Bob Dylan – Biography of a Legend
Bob Dylan is a cult musician. He turned conventional pop music into literature. He's interpreted the current world from a perspective that amazes and moves people. You can even say he's a living legend.
Bob Dylan is one of the most influential musicians of the 20th and 21st centuries. He also embodies the most controversial Nobel Prize in Literature in history. His music is poetry, and his poetry is music. Thus, it broke many pop culture barriers around the world. This is why many people consider him an icon of pop counterculture.
Bob Dylan strongly entrusted one of his many biographers the task of clarifying that he didn’t take his name from the poet Dylan Thomas, as many believed. According to him, he was inspired by a character in a cowboy series named Matt Dillon.
“Not once have I ever had the time to ask myself “are my songs literature?” So, I do thank the Swedish academy, both for taking the time to consider that very question and ultimately, for providing such a wonderful answer.”
Bob Dylan’s music is complex and interesting. It’s rooted in rhythms as dissimilar as rock, folk, country, blues, and jazz. But his lyrics are the most fascinating part. With them, he explored social, political, literary, philosophical, and spiritual themes. This is what gave him a unique personality in the world of music and merited the Nobel Prize he received.
Bob Dylan, a simple boy
Bob Dylan was born in Duluth (Minnesota, United States), on May 24, 1941. His real name is Robert Allen Zimmerman. He comes from a Jewish family of Ukrainian descent on his father’s side and Lithuanian on his mother’s side. He also has some Turkish roots.
Dylan lived in his hometown until he was six years old. At that age, his father contracted polio and the family had to move to his mother’s hometown, Hibbing. This was a place that seemed to be lost in time.
His father had an electrical goods store where he had his first job as a sweeper. In Hibbing, he also attended high school and had his first girlfriends, Gloria and Encho. They inspired his first verses and poems. In addition, he also learned music and formed his first band in this town.
A substantial change
Dylan had a brief stay at the University of Minnesota. He left his studies at the end of his freshman year and went to New York. There, he found the true nation in which he lived. His first performances took place at Café Wha? There, he interpreted songs by Woody Guthrie, his idol. Deep down, Guthrie inspired him to make that uncertain trip with his work.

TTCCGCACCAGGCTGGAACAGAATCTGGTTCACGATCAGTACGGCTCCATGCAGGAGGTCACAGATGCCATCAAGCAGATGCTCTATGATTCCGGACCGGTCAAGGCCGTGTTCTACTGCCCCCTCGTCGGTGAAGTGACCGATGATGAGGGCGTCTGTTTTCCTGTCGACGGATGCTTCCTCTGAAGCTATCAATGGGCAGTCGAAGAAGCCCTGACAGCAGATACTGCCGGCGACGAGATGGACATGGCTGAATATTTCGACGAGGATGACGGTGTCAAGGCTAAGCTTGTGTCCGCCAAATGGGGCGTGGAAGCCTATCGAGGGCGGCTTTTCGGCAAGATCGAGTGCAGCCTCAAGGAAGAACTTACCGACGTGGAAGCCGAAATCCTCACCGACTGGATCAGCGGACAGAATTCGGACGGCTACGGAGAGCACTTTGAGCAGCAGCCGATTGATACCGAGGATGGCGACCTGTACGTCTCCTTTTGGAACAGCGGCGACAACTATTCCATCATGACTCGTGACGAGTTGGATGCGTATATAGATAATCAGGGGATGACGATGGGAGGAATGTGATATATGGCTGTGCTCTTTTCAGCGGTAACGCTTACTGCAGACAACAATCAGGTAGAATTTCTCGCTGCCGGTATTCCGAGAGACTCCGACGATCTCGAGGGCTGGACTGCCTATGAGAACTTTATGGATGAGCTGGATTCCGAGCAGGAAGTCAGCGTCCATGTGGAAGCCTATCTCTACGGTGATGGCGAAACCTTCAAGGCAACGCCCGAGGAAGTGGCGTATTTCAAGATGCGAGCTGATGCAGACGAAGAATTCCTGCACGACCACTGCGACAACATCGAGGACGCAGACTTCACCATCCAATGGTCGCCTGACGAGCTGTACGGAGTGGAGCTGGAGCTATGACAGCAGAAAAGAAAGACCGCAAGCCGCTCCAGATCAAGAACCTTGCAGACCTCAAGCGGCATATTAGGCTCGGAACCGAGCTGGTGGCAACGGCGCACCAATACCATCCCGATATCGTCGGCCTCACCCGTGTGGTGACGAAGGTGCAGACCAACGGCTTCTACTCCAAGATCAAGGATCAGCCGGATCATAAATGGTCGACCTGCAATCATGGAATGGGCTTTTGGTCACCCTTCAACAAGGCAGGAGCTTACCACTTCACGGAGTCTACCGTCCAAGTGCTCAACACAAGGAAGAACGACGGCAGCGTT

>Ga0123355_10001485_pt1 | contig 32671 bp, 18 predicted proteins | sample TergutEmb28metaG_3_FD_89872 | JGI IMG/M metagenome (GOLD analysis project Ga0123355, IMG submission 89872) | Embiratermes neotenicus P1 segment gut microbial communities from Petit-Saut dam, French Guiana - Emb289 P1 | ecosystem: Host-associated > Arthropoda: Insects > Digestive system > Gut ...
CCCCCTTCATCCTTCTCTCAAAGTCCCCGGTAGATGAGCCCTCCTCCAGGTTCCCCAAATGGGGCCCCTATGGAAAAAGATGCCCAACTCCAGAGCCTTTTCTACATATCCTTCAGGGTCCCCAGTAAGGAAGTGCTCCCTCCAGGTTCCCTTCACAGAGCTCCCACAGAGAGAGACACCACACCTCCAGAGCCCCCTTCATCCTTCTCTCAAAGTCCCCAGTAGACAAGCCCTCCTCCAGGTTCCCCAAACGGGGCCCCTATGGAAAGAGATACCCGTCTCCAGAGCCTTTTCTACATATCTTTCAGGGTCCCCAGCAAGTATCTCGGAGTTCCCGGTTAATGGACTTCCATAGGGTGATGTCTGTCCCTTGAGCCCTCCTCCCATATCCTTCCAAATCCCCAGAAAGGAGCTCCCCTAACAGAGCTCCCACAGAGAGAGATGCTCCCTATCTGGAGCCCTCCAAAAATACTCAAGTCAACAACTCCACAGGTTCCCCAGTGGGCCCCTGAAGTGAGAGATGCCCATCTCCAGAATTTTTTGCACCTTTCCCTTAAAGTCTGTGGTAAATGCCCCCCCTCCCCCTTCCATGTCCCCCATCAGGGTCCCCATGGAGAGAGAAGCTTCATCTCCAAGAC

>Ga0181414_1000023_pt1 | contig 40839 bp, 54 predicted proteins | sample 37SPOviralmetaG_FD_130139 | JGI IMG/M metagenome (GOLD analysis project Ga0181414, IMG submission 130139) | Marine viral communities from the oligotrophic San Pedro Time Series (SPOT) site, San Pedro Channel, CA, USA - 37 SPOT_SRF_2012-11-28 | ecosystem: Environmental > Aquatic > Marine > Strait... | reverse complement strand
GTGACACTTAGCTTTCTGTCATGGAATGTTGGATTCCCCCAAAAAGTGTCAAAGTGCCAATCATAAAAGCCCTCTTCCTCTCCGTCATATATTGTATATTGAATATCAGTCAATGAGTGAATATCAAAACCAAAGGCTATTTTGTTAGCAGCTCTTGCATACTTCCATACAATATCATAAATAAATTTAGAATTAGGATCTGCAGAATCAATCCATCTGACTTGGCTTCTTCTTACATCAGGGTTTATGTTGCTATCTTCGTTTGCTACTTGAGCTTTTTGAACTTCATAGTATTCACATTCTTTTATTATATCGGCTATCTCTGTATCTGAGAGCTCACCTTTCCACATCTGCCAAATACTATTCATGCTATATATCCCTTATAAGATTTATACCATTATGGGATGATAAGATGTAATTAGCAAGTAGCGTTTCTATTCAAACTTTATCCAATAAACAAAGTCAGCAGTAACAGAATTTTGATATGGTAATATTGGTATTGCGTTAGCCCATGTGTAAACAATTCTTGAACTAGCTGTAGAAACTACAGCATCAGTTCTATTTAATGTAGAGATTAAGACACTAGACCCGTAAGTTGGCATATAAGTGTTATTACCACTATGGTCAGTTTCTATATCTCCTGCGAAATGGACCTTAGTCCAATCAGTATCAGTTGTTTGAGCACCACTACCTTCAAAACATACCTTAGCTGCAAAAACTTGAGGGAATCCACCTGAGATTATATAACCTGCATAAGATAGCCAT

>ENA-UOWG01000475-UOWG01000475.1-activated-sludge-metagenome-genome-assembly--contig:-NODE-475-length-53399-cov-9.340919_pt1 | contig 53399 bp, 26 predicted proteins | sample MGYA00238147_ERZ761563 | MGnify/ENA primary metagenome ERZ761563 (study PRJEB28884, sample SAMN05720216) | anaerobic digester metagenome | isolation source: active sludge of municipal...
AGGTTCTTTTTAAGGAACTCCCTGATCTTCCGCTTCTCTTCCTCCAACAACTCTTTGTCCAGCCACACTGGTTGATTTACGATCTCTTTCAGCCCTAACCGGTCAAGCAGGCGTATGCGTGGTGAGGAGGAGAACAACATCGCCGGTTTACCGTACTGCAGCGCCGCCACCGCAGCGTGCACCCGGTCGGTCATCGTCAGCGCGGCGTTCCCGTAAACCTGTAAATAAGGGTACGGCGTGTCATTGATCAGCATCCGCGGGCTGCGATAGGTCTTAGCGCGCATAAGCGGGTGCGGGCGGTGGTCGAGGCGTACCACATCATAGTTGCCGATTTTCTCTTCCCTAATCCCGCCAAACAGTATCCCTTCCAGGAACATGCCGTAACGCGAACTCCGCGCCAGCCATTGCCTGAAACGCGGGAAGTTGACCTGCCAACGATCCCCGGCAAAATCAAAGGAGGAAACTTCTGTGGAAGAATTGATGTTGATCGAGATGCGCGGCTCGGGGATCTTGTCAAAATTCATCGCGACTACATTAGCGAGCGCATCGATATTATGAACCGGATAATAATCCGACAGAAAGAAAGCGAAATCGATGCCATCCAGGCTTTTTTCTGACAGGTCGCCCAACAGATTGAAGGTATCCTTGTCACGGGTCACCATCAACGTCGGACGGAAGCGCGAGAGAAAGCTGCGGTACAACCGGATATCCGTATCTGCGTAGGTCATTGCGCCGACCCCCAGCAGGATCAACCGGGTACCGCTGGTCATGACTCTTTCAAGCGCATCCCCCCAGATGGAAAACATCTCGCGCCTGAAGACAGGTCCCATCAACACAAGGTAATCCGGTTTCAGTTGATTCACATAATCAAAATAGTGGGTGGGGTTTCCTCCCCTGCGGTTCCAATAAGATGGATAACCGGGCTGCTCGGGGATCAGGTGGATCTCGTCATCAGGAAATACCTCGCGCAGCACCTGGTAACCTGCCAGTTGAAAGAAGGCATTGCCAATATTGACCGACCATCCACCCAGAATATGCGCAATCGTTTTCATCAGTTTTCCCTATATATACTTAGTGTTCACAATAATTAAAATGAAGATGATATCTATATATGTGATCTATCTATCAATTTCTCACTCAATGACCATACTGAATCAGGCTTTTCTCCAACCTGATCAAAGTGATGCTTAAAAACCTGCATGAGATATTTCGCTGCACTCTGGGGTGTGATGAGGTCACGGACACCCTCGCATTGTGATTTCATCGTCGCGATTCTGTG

Bob Dylan learned a lot during that time, although he didn’t succeed in the strictest sense of the word. He was like a sponge. He watched, analyzed, and concluded. Also, he wanted to know everything and wanted to delve into every rhythm and nurture his formation. He was also a great reader who “devoured” the Greeks, Kant, Walt Whitman, Ezra Pound, T. S. Eliot, Ginsberg, Shelley, Poe, and William Burroughs, among others.
Dylan then met John Hammond, a talent scout with a clinical eye. This scout contacted him along with Albert Grossman, a manager who idolized the talented 20-year-old. During the next four years, they created great works and Dylan achieved fame.
A unique artist
In 1965, Bob Dylan was widely recognized. “Like a Rolling Stone” was the best song of the 20th century according to several American publications from that year. Dylan created an unmistakable identity in the nine albums he produced during that decade. There still isn’t anyone like him.
This singer completely revolutionized conventional pop music. His lyrics were authentic poems and his music was an exquisite combination of sounds. In fact, he even had the luxury of addressing religious issues and obtaining unsuspected success with them. He attained what few people do: a captive audience that continues to follow him after many decades. He’s still an active and relevant musician.
The Nobel Prize in Literature 2016 was highly controversial. It was the first time it went to a pop musician. Nevertheless, most consider it’s a well-deserved prize. In this regard, Leonard Cohen expressed what many think but few dare to say:
“I’m going to say something about giving Dylan the Nobel Prize. For me, it’s like pinning a medal on Mount Everest for being the highest mountain. Dylan is so great the prize is just a memento, a rather obvious one.”